Today is World Hijab Day (WHD); as founded by Nazma Khan. She launched the awareness day to raise tolerance and interaction between Hijabi wearing individuals and non-Muslims/non-Hijabis. My first introduction to Islam came by way of my caretaker Mama Fauzia. The most poignant memory I have of Mama was in her technicolor tracksuit; walking through a department store with me. Her head was held high and she looked powerful…I remember that, I loved that.
This image of her starkly contrasts the angelic look she had when she wore her hijab in preparation for Maghrib (sunset) prayer. It has been years since I last had the pleasure of seeing Mama, but thanks to her Islam and the hijab have never been a foreign concepts to me
Hijabis in fashion
For 21 year old Hafsa Abdishakir, World Hijab Day (WHD) is the perfect opportunity for non-Muslims and Muslims to experience the hijab together. For the young model, wearing the veil has nothing to do with oppression, but more to do with how she feels “empowered by putting forth [her] faith and [identity] as a Muslim woman.”
The fashion industry can be likened to a cauldron of social ills. Discrimination, racism, body shaming are a few that stand out, for instance. While there are amazing moments for many, hijabis don’t always experience them. Living in the hijab has resulted in losing opportunities and not being able to work with various agencies in Nairobi for Halfa. What keeps her going is the belief that people will realize that models are equally great with their hijabs on.
“It’s very disappointing; that’s why I stopped modeling for a year, but I’m getting [to] it again.”
Islam is no secret to the industry. In 2011, Reuters reported that “women from the Middle East have become the world’s biggest buyers of high fashion.” Since then, the Telegraph has reported that the Middle East is among the top three in haute couture buyers. The inclusion of a 2016 collection by Dolce & Gabana and Nike’s 2017 venture into a high tech hijab for Muslim athletes are recent markers of the presence of Islam in fashion.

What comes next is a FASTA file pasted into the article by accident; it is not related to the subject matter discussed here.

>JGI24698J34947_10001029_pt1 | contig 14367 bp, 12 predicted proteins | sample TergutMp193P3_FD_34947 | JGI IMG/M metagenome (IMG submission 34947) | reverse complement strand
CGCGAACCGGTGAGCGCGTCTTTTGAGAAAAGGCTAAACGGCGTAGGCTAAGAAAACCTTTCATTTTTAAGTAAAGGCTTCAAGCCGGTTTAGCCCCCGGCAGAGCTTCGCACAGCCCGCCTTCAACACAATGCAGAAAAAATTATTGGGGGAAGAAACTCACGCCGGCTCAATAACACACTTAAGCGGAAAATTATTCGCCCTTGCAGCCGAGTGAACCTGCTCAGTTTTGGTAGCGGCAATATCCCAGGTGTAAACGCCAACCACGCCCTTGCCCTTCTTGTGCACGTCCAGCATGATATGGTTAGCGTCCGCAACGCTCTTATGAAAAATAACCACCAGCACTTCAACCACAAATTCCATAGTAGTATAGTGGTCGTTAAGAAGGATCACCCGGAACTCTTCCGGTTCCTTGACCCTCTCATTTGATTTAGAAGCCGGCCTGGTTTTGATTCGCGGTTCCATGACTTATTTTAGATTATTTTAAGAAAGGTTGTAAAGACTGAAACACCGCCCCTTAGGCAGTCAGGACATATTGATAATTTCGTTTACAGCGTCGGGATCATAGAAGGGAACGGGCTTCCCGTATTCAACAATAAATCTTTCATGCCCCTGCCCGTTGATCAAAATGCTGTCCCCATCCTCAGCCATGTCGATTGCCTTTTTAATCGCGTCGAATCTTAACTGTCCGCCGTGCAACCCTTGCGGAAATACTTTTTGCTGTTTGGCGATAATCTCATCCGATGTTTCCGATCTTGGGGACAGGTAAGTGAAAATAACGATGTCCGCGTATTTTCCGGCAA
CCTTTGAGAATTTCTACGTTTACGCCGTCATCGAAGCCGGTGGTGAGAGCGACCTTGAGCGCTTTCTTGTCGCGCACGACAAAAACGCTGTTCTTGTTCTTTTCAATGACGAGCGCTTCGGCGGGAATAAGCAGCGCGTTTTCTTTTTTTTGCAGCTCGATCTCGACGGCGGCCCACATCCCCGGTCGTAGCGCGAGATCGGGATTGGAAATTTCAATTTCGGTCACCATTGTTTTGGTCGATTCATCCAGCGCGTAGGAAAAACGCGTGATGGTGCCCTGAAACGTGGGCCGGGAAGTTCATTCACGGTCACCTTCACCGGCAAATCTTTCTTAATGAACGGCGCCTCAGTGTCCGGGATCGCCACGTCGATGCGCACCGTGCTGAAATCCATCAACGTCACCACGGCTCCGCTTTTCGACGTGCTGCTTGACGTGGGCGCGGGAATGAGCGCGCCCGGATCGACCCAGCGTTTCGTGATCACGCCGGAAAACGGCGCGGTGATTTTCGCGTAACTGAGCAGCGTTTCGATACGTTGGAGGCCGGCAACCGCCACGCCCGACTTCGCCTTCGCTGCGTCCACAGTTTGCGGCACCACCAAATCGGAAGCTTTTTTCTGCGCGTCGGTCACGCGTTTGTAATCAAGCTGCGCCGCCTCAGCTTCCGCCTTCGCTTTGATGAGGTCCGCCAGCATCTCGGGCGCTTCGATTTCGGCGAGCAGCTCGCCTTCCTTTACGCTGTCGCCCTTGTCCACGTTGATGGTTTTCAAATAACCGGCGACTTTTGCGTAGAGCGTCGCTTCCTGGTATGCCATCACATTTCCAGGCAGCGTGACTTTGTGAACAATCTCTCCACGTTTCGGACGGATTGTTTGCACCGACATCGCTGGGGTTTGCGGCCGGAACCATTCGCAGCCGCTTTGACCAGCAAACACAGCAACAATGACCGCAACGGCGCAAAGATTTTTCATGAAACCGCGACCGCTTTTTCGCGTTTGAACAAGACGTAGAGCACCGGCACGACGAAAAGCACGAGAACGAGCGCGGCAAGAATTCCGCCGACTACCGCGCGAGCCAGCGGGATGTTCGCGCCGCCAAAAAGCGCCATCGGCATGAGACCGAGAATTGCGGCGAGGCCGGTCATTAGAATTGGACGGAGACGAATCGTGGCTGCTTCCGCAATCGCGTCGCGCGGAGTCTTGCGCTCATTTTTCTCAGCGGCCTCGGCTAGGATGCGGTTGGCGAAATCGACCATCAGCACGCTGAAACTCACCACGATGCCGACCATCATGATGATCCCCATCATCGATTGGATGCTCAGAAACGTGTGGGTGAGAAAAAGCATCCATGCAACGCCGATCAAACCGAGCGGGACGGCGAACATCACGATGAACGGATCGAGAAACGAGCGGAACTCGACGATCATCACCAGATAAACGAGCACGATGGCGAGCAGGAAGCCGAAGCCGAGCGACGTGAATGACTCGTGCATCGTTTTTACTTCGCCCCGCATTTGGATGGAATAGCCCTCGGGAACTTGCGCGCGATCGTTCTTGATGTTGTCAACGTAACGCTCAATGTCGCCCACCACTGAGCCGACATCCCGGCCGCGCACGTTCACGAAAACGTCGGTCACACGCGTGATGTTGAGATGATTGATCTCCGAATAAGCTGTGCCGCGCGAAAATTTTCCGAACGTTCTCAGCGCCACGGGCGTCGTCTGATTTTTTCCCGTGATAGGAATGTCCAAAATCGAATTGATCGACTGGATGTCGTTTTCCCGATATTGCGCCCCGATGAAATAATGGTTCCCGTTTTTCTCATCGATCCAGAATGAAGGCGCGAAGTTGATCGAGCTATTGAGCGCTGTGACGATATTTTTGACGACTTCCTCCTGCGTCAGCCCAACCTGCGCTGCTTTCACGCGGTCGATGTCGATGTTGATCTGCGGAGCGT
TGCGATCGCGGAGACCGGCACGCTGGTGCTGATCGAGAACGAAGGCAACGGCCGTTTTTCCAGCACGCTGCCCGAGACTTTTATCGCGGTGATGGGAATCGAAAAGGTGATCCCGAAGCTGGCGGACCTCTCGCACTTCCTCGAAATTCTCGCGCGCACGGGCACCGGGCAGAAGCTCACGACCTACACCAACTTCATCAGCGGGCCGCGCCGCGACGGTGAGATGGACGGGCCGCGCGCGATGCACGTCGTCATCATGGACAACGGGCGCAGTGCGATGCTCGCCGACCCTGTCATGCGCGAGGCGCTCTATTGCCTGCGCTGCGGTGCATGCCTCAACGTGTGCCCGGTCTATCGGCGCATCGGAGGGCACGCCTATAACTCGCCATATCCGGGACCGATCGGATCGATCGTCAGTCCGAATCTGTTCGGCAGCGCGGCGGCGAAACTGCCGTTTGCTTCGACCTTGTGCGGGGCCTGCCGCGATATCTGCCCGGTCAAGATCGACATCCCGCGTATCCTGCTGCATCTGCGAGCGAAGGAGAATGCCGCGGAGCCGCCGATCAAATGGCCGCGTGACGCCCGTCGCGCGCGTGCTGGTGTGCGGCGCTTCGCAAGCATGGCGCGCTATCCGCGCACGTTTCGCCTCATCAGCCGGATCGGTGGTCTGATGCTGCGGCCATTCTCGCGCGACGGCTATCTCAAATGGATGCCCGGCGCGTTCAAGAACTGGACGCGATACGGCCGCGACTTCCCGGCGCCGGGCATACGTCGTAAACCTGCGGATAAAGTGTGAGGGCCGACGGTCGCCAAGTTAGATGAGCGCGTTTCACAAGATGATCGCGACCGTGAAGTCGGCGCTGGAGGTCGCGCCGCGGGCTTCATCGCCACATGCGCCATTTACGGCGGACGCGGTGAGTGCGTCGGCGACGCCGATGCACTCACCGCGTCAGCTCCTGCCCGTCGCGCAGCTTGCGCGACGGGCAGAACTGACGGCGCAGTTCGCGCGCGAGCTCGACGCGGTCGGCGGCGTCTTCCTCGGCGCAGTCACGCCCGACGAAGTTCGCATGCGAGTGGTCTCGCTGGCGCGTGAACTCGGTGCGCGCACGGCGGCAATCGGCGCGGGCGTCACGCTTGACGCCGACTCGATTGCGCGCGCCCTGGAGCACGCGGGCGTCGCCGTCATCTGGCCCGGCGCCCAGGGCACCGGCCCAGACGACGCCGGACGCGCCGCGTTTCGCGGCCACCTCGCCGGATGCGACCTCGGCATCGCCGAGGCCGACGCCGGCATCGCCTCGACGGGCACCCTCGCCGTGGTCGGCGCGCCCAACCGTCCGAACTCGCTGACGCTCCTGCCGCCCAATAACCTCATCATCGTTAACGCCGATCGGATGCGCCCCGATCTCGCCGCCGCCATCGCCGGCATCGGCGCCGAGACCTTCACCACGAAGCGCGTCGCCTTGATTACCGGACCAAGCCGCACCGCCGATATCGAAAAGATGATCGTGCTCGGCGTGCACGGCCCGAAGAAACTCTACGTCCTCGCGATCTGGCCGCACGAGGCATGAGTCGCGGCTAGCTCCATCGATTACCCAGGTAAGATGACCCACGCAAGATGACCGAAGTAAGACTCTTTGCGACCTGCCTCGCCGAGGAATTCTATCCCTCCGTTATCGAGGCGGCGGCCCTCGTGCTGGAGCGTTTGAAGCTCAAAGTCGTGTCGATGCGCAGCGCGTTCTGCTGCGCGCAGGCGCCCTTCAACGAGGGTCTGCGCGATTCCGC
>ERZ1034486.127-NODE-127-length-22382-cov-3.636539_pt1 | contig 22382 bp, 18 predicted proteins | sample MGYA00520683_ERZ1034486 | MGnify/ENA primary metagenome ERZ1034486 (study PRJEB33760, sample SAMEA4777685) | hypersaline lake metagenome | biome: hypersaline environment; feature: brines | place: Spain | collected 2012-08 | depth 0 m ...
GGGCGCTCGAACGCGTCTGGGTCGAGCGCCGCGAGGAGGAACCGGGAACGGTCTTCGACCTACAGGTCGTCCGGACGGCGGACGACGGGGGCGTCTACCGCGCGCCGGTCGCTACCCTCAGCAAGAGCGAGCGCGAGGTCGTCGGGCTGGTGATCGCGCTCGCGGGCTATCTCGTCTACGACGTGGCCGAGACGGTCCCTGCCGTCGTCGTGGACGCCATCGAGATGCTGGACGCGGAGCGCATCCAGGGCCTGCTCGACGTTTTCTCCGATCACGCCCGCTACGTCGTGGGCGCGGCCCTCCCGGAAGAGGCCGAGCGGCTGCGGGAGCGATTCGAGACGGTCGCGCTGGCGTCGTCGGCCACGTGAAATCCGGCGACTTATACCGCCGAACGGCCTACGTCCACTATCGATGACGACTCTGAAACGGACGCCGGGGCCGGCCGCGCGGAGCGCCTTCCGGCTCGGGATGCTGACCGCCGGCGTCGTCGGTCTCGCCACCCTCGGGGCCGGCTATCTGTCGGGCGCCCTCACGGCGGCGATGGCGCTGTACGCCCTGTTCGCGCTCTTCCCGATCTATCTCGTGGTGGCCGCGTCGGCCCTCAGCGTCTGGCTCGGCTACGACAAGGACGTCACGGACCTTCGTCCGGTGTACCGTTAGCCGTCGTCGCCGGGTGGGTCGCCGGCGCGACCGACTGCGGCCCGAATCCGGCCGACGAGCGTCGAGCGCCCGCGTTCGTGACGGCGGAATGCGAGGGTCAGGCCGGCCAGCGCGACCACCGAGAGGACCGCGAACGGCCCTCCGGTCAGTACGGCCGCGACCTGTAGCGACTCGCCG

Unfortunately, hijabis are often discriminated against and criticized. “People have the wrong concept of the hijab; like we are terrorists or something,” she says. “Hijab is peace,” the model continues. As the years go by, Halfa hopes that people continue to include Muslim women in fashion.
Meeting Hafsa for the first time
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Collaborative Project | Taasina waa nolosha “Such is life” @tintseh x Everydaypeoplestories Location | Nairobi, Kenya Subjects | @hafsa_shakir @fahima_shakir #TintsehxEverydaypeoplestoties #Everydaypeoplestories #TheCreatorClass #streetdreamsmag #vsco #canon #liveforthestory
Cedric Nzaka, a Kenyan born – South African based, photographer has captured the attention of South Africans since he began shooting “every day people” at markets like Neighborgoods in Braamfontein, among other spots, in 2013. Since then, he has become the apple of many eyes throughout the country.
His return to Kenya in December 2017 left followers wondering what he was up to; a question he answered with a series of posts announcing his return to his birth country and his new work. One project that he has shared is a collaboration with Tintseh, the KFA Photographer of the Year for 2017.
“TAASINA WAA NOLOSHA “SUCH IS LIFE”” is the collaboration where many encountered Halfa for the first time. The full series is available here.